Use this URL to cite or link to this record in EThOS: http://ethos.bl.uk/OrderDetails.do?uin=uk.bl.ethos.698743
Title: 'Hot shoes' : a novel (selections and summaries and a critical paper) ; Canadian truth and reconciliation : settler-invader, damage, and trust
Author: Brundage, David
ISNI:       0000 0004 5992 6166
Awarding Body: University of Wales Trinity Saint David
Current Institution: University of Wales Trinity Saint David
Date of Award: 2016
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Abstract:
“Canadian Truth and Reconciliation: Settler-invader, Damage, and Trust” My story of Murphy and The Blue Gold ocean liner transporting non-Aboriginal people of the former Canada back to their nations of ancestry responds to contemporary Canada entering a new era of truth and reconciliation, recognizing acts of cultural genocide and persisting racism. Non-Aboriginal fiction on the damaged relationship to date has gone only so far in using accountability as catalyst and guide for a newly imagined vision of distinct peoples in a shared land. Historically, the relationship shifted from separate worlds to trade and military alliances to a colonial push toward both apartheid and assimilation. World views differed greatly. Although the Aboriginal view promised more for future harmony and environmental health, the encroaching non-Aboriginal view with its stress on colonialism, “progress” and consumption took command. Two segregated streams of literature developed, the non-Aboriginal one dominant. The myth of the “vanishing Indian” presided. Seven categories of non-Aboriginal fiction that skirts or deals in some partial way with the damaged relationship can be defined; the vanishing or vanished Indian myth generally pervades seven of these and troubles the eighth. Murphy’s story, on the other hand, asserts that Indigenous people and cultures are absolutely still here and will be long into the future. The rest of us just haven’t really seen them. If we do, we may begin to work more effectively toward the welfare of an endangered planet. As an artist who travels to an “exotic” new world (2172) where he encounters Aboriginal people, Murphy evokes the figure of the frontier artist Paul Kane, and the question arises: will he apply his art in the old colonial way or will he vie for something new that recognizes our second chance at a relationship.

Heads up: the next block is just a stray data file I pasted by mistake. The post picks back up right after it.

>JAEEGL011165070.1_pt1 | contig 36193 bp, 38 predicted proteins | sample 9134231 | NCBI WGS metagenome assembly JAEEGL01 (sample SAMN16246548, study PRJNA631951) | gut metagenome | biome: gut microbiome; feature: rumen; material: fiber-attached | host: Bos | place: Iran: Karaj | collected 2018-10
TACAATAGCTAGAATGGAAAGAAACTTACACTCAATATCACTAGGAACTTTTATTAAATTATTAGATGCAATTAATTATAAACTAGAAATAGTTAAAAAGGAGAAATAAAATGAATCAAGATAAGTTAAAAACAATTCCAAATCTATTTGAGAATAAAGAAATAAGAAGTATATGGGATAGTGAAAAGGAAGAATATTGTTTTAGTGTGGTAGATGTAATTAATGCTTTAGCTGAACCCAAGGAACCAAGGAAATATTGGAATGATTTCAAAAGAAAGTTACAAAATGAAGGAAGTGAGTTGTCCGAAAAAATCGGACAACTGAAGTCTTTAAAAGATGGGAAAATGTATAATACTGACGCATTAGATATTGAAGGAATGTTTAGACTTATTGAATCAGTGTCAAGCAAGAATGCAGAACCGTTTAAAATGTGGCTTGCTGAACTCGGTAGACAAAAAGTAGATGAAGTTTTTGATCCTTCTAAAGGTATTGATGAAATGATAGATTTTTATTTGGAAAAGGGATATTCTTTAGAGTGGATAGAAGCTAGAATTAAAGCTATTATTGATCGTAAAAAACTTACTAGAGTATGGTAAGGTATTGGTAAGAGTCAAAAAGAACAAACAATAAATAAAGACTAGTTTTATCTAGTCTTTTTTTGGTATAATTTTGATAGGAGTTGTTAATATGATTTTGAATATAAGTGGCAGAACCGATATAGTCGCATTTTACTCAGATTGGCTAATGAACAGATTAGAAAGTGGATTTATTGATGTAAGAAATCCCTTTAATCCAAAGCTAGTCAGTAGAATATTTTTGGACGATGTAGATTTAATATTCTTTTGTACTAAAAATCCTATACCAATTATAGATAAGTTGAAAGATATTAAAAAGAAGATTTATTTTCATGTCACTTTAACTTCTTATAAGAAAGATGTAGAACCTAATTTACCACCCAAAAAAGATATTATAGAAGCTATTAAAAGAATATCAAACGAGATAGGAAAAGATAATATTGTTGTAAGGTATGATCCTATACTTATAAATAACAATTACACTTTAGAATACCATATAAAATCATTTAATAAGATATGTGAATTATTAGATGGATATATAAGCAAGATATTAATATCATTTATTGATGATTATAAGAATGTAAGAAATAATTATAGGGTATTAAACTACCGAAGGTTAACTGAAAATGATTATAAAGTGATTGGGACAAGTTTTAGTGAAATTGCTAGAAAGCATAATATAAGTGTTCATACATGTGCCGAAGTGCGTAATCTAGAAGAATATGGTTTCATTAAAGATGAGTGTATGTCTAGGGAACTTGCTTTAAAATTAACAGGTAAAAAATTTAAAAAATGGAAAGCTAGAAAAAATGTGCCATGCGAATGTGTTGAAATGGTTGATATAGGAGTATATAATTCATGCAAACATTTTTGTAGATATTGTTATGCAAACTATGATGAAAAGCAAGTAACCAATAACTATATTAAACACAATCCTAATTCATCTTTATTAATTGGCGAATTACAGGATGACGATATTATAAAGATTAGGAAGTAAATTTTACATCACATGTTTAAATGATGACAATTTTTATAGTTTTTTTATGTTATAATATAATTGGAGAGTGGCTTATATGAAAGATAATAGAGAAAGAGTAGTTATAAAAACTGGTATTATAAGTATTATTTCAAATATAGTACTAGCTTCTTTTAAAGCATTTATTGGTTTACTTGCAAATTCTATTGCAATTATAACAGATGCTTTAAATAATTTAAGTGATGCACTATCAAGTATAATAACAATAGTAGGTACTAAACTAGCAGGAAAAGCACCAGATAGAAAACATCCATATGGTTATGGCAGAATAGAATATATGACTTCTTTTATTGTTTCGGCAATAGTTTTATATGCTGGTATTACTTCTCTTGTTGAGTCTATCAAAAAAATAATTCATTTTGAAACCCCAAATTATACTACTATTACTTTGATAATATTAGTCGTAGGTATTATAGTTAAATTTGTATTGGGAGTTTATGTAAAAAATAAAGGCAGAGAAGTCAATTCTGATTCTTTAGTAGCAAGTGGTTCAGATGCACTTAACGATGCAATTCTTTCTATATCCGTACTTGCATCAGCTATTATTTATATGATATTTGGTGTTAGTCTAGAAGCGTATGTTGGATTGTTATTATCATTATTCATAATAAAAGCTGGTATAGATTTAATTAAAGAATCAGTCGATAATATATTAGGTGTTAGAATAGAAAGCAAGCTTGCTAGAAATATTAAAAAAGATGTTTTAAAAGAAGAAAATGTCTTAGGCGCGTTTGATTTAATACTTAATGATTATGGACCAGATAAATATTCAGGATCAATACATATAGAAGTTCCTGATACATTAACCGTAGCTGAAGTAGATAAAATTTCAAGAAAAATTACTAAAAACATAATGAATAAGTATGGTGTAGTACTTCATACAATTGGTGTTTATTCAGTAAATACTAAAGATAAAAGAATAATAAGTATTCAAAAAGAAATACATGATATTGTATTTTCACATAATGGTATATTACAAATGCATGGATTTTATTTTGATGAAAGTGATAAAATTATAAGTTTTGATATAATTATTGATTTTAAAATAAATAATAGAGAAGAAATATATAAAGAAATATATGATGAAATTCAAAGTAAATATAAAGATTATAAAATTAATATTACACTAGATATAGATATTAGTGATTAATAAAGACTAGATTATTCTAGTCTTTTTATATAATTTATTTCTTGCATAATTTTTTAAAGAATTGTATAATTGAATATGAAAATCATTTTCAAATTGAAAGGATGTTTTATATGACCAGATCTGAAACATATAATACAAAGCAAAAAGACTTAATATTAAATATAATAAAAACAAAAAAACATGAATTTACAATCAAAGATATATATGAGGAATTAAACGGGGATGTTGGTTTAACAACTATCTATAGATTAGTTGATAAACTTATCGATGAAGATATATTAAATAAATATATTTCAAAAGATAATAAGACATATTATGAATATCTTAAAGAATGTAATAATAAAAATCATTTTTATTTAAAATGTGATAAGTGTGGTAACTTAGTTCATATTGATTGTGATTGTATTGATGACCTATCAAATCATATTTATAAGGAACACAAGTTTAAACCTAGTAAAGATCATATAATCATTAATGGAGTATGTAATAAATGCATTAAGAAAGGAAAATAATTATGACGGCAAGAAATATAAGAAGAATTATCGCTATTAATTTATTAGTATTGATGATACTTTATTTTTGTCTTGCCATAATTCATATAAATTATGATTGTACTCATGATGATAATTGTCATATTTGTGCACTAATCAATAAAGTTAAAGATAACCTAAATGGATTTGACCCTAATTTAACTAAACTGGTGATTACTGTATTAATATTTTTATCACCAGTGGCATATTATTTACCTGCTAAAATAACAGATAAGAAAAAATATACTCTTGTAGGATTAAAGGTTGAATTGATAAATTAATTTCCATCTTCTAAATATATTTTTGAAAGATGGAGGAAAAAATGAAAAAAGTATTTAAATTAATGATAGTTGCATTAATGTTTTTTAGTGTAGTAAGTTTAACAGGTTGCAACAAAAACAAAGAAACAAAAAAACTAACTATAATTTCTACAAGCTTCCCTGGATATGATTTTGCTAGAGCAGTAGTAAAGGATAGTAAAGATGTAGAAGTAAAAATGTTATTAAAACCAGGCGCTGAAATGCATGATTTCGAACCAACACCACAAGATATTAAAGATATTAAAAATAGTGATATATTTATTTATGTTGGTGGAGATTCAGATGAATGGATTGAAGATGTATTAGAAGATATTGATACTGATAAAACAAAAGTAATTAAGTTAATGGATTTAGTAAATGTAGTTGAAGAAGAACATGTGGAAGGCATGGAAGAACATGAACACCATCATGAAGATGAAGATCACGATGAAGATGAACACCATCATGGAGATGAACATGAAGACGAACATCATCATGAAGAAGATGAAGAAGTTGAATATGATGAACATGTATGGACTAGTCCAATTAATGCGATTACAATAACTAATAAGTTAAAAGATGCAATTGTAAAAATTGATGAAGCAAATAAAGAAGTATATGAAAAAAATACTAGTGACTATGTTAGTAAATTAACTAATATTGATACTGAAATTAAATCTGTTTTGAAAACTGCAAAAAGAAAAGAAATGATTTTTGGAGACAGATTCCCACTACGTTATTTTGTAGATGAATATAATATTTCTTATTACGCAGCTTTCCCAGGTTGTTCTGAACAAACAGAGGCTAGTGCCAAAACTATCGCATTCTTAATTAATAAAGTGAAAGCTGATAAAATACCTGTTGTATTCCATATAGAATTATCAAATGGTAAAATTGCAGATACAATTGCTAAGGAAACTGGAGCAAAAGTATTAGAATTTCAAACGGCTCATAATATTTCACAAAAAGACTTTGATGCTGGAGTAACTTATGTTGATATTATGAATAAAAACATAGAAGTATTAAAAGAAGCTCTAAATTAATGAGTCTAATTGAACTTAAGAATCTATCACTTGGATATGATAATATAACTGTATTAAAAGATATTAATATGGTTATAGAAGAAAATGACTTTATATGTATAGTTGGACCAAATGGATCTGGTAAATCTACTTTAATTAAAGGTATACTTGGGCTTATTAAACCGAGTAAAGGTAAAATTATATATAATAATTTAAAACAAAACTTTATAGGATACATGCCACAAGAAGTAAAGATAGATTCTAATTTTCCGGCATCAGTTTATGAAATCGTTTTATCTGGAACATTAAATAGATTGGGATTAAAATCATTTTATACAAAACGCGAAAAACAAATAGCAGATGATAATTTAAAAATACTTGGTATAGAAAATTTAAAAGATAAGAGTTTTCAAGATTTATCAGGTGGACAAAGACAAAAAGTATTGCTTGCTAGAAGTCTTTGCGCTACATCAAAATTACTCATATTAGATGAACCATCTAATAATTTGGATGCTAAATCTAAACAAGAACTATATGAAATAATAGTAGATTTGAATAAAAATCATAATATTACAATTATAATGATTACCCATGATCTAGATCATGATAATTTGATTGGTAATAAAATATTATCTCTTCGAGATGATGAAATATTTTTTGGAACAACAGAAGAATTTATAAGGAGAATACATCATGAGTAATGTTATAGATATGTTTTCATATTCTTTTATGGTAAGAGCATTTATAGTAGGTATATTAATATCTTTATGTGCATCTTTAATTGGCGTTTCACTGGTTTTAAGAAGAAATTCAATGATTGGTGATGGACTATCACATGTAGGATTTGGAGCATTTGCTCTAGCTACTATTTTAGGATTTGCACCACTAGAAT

Supervisor: Not available Sponsor: Not available
Qualification Name: Thesis (Ph.D.) Qualification Level: Doctoral
EThOS ID: uk.bl.ethos.698743  DOI: Not available
Keywords: PR English literature
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